Whether it’s the winding alleys and busy souks of the Medina, scenic courtyards tucked down tiny side streets, aromatic food almost everywhere you turn, or simply the unexplainable magic of the city, something will inevitably grab you in Marrakech — in the best way possible. For when you’re ready to visit (and you really should), our local Marrakech tour guides have shared their top choices for the best things to do in Marrakech.
When searching for things to do or places to visit in Marrakech, every article will tell you to go to Jamaa El Fna Square — and we’re no different. Every tourist should visit that wonderfully interesting landmark. But, what the other websites won’t tell you is that you should visit after midnight. In the middle of the now astonishingly empty and calm place, you will find a group of people gathered in a small circle. The closer you get to them, the more you’ll be able to hear chanting and clapping, and as you get even closer, the more you can hear the sound of the lute playing beautifully. In that circle there is a man with an oil lamp playing old Arabian and Moroccan songs. Everyone sings along, and even the ones who don’t know the songs will remember the chorus and rhythm with repetition. You can find the shiest ones clapping and humming because, simply, it’s hard not to get caught up in the experience.
To capture the beauty of this magical place, you have to visit it in the early morning, especially if you need a break from the chaos and noise that often fills the city. Moreover, if you are a history lover, you may be interested in checking out the beautiful pavilion where the sultan used to spend his summers. The Menara Gardens were established in the 12th century and are now a scenic landscaped park (and respite from the city’s relentless heat) filled with paths winding through olive trees. The artificial lake in the centre gets its water from the nearby Atlas Mountains, which also serve as a backdrop to the pavilion.
Café France is one of multiple cafés from which the terrace gives you a satellite look of Jamaa El Fna Square. For a person who doesn’t love noise and crowded places, being that far above the most crowded place in the city will make you feel joyful. And the background noise you can hear from up there — drums, random instruments, and the voices of the people and of entertainers trying to lure an audience — is enjoyable rather than intrusive. You can simply enjoy the ambient sounds while having a hot mint tea with your friends or family.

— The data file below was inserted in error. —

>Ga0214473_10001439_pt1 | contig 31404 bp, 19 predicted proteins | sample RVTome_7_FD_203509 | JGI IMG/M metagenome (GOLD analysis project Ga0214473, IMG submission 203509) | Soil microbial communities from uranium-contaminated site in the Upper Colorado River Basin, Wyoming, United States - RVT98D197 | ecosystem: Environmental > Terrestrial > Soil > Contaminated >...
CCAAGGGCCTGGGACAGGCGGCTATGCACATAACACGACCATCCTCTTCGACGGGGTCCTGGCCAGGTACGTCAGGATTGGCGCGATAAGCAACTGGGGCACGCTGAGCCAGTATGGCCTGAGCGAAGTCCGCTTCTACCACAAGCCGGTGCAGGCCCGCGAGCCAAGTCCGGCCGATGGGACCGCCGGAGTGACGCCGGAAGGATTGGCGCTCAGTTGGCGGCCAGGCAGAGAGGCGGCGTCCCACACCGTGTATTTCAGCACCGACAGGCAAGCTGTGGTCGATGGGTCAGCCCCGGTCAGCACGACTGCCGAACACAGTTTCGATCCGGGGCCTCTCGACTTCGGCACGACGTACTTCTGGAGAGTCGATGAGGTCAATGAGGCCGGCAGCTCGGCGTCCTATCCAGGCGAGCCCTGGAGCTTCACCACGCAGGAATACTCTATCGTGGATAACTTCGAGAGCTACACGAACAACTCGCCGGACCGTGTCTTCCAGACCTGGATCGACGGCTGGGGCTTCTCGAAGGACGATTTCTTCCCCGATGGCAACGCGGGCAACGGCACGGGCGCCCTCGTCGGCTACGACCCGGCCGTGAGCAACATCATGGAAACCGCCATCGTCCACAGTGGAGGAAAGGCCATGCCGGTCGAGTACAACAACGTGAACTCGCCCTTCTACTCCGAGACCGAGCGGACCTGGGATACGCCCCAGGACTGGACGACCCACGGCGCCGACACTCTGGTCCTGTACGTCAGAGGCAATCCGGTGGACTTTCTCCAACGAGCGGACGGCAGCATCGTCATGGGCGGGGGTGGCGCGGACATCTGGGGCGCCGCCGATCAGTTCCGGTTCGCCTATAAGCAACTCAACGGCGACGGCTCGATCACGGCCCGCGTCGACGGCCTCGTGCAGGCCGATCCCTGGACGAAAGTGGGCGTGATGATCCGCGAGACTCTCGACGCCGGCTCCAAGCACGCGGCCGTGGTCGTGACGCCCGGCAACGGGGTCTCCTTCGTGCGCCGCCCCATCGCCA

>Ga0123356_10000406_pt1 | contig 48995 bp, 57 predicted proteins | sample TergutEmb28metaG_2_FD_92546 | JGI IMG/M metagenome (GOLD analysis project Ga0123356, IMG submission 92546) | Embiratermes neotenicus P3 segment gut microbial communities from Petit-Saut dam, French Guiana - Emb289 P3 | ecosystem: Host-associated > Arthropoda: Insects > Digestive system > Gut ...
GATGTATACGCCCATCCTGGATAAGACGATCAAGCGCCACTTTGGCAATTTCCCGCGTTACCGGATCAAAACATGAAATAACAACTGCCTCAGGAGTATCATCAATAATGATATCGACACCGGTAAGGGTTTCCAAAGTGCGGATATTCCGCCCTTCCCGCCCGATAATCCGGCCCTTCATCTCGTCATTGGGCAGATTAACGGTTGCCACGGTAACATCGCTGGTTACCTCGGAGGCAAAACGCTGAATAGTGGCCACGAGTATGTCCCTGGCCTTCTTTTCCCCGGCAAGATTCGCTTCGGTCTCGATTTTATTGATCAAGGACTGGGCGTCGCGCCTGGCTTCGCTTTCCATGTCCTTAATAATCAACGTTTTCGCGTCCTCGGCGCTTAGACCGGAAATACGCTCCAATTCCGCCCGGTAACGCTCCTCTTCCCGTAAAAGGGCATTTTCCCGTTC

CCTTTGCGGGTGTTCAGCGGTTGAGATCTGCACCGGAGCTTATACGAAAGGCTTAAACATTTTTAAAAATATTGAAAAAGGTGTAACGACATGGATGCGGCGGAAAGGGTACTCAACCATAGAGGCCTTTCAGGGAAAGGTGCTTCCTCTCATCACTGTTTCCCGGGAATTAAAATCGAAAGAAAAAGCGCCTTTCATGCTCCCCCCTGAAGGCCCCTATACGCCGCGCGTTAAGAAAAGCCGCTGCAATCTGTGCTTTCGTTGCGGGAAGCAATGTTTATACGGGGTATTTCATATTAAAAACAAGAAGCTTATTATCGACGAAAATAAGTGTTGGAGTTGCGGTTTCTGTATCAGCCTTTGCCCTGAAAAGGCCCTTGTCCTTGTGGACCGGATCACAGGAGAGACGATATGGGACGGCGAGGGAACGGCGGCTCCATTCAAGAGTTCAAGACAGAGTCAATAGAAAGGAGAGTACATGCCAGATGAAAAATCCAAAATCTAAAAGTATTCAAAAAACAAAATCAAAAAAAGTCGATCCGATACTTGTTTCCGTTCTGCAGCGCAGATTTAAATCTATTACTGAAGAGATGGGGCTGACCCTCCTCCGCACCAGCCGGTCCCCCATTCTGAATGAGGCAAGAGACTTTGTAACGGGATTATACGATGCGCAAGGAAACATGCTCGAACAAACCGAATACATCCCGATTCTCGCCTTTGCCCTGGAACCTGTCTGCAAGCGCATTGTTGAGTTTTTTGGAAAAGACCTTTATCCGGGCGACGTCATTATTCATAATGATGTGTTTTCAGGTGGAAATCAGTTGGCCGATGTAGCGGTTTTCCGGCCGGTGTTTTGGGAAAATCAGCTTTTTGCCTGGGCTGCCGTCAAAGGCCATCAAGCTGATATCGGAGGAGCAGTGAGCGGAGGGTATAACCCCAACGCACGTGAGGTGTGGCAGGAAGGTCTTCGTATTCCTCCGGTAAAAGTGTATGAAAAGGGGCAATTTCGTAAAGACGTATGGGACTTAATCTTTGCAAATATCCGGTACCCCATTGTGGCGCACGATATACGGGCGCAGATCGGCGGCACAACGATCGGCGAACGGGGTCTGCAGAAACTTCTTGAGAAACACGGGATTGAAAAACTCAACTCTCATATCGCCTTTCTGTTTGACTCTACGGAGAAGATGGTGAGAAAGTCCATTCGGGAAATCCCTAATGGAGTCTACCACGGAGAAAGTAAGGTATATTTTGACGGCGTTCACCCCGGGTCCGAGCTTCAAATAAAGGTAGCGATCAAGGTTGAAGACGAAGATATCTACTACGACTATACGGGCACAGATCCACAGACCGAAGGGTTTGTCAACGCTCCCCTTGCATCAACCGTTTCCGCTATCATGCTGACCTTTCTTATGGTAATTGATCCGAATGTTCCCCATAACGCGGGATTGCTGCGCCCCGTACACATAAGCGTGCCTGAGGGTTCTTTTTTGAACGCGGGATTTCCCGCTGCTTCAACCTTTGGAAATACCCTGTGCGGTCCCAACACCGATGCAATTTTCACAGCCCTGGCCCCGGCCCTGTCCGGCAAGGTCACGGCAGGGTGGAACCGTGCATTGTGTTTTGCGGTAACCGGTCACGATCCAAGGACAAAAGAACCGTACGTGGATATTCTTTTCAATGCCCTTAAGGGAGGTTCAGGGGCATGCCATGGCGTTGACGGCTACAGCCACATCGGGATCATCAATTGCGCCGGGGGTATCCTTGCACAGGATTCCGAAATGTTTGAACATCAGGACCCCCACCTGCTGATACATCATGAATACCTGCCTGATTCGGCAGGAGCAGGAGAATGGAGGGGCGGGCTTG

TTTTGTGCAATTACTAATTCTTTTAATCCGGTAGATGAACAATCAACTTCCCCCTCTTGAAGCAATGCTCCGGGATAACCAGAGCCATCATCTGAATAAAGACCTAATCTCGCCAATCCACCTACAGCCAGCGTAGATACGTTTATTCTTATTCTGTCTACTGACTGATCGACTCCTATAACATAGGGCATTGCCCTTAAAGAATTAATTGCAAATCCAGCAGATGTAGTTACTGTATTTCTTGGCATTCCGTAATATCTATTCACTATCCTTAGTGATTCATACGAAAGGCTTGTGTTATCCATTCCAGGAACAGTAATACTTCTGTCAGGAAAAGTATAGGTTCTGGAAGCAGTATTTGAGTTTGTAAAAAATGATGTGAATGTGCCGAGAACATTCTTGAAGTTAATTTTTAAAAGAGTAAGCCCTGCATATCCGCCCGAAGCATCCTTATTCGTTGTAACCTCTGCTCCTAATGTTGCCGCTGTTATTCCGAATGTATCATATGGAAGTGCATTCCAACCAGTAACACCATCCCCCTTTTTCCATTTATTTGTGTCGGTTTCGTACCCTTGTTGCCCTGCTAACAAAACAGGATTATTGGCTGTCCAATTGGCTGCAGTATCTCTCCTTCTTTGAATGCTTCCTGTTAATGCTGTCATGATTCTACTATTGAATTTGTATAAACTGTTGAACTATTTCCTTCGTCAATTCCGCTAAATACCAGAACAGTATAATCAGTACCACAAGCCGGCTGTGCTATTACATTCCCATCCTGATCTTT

The best part about these terraces is that they can be visited during different parts of the day, and no matter when you go there is a new experience to be had. The sounds you will hear in the morning are different from the ones you will hear in the afternoon or in the evening. In the daytime, you can see what’s happening in the square, while in the evening the view isn’t as clear, but you get to see the twinkling lights decorating the space. Only from up there can you capture the true beauty of that magnificent square.
A riad is a beautiful Moroccan house with an internal Andalusian-style garden, generally with a fountain. Now, they are evolving and including more modern facilities while at the same time, keeping their historical charm. These treasures are generally hidden in the narrow streets of the Old City. One should not miss the beauty of the ancient architecture of the Old City while trying to reach the riad — it’s as much about reaching the riad as it is about the journey to find it.
If the riad you stay in has a hammam (a traditional Moroccan steam bath), that would be optimal. You may think that people of Marrakech are crazy because in one of the hottest cities in the world, they’re looking for more heat. But, you’ll only understand its wonder after getting out of a long, relaxing steam bath.
Located in the “Kasbah” in the old city, Clock Café looks like a normal place to have a drink or grab something to eat. But what you’re going to experience if you visit it on a Monday or a Thursday at 7pm is far from normal. There, you’ll meet an old man telling Moroccan fables to the audience. They call him ‘Master,’ a title that gives him the kind of prestige and authority that makes you listen to him very attentively while surrendering your imagination to his stories. Listening to those old Moroccan stories will make you see the old city of Marrakech through different eyes.
By Kacem Berrah, @kacimber